The Robert Browning Primary School forms part of an ambitious programme led by the London Borough of Southwark to deliver 11 refurbished and new primary schools in the borough. Undertaken by architect Haverstock the school has undergone extensive refurbishment and extension works to facilitate its expansion from one-and-a-half to two form entry, while remaining fully operational throughout.
Haverstock has re-organised the school to create a new sports hall, dining hall and kitchen within a new-build extension, increasing the size of each space to suit the larger cohort. In so doing, it has added a new roof terrace, maximising the external play area on the site. The terrace includes a high-quality, all-weather curriculum teaching space with covered areas and a mixture of surfaces including artificial grass.
The brickwork, chosen for its robustness, has been rigorously detailed to create a bold yet delicate addition to the Victorian school, clearly announcing it’s presence on a prominent corner of the lively East Street Market. The facade has been composed to resonate with the rhythm of the existing building. It comprises a brick grid punctuated by recessed brick panels on the ground and first floor, extending to form a colonnade framing the roof terrace.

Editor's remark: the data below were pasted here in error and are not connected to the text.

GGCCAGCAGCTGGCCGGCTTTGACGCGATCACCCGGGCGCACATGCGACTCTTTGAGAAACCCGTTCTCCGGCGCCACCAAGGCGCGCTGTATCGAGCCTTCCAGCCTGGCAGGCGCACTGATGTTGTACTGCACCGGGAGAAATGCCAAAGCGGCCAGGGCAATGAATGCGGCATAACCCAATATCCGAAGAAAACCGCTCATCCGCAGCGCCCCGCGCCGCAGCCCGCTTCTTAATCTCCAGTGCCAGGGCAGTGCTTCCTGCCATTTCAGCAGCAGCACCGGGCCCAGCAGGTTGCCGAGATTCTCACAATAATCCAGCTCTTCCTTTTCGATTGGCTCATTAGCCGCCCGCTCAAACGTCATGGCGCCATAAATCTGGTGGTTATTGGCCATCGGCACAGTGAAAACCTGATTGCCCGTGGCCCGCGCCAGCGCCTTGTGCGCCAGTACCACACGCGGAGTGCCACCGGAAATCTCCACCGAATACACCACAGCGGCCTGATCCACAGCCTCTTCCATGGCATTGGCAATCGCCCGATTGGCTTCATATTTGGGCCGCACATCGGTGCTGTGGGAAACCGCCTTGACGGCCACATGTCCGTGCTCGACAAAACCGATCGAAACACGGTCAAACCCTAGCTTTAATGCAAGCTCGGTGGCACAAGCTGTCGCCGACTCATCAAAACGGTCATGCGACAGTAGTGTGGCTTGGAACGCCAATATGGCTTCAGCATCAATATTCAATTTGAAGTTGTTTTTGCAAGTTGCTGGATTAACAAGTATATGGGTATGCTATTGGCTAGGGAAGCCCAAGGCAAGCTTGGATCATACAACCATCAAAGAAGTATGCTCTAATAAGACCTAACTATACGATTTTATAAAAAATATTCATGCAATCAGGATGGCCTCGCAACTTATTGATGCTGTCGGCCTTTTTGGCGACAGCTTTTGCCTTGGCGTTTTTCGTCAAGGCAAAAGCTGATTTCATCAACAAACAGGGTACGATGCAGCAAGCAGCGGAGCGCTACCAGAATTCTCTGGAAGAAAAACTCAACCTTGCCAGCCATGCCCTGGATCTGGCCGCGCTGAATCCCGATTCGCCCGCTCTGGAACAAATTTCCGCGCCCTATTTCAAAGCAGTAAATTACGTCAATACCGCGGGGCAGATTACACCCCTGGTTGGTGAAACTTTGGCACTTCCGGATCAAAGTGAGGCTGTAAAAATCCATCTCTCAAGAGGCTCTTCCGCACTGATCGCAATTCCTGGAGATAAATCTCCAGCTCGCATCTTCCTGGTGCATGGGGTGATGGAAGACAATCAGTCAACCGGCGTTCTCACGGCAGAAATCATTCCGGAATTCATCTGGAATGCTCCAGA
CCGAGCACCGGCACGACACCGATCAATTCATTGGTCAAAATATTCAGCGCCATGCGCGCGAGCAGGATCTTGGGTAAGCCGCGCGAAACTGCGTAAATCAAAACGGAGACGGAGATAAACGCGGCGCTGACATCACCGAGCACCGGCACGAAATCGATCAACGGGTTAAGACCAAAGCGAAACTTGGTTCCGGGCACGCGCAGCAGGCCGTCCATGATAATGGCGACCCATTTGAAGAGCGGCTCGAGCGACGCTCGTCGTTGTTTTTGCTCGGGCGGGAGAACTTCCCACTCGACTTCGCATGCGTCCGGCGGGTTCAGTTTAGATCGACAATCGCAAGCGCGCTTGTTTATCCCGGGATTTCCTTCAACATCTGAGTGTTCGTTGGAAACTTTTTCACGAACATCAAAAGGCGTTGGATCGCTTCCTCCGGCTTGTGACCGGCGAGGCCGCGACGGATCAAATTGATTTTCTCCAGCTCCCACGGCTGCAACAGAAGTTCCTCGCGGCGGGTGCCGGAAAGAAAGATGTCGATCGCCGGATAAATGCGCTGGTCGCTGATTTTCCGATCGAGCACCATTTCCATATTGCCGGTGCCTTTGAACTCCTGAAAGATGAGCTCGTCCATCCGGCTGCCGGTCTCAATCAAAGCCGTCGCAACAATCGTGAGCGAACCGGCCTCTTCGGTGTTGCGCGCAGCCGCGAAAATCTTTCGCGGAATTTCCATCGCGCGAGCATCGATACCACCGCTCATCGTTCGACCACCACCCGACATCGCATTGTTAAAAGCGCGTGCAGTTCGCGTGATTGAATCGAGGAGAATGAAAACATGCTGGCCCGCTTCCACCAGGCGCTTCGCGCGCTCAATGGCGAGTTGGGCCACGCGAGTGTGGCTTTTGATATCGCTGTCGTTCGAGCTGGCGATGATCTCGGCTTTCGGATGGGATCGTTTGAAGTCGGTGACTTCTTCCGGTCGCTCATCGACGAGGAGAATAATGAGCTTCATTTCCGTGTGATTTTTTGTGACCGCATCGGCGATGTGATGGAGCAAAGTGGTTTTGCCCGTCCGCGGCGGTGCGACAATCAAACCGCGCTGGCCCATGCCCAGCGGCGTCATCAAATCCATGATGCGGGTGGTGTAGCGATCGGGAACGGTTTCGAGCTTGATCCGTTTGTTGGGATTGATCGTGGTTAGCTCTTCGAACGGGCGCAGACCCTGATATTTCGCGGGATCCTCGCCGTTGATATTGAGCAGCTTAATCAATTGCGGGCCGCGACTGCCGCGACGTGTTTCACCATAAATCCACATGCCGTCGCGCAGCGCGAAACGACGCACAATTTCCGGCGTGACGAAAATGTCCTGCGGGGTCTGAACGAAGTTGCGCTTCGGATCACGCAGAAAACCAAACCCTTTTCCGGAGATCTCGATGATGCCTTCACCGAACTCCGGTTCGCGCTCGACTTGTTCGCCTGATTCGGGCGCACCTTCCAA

The brick grid is based on an English bond with pier spacings set to ensure the bond runs continuously and vertically across the façade. Brick-slip faced stainless steel lintels were selected over a masonry support system for the horizontal sections as this simplified construction, achieved a brick soffit, and avoided movement joints at pier heads. As a cost-effective and short lead-in alternative to a fired-brick special, the architect worked with the subcontractor to cut and stick plinth brick specials at the base of the recessed panels to shed water and allow the English header bond coursing to be continuous. The undersides of the colonnade feature brick-slip-clad support systems hung from a steel structure to achieve the monolithic effect of the gridded brick structure.
To achieve the effect of depth and relief in this slim, cost-effective wall construction, the recessed panels employ a brick-slip rainscreen cladding system in which the brick bond is rotated to a vertical stretcher bond, providing a subtle contrast to the brick grid. Aluminium windows are set into the recessed brick panels to add texture to the façade while high-level bespoke steel mesh cladding panels conceal a combination of opening vents and breathing building units.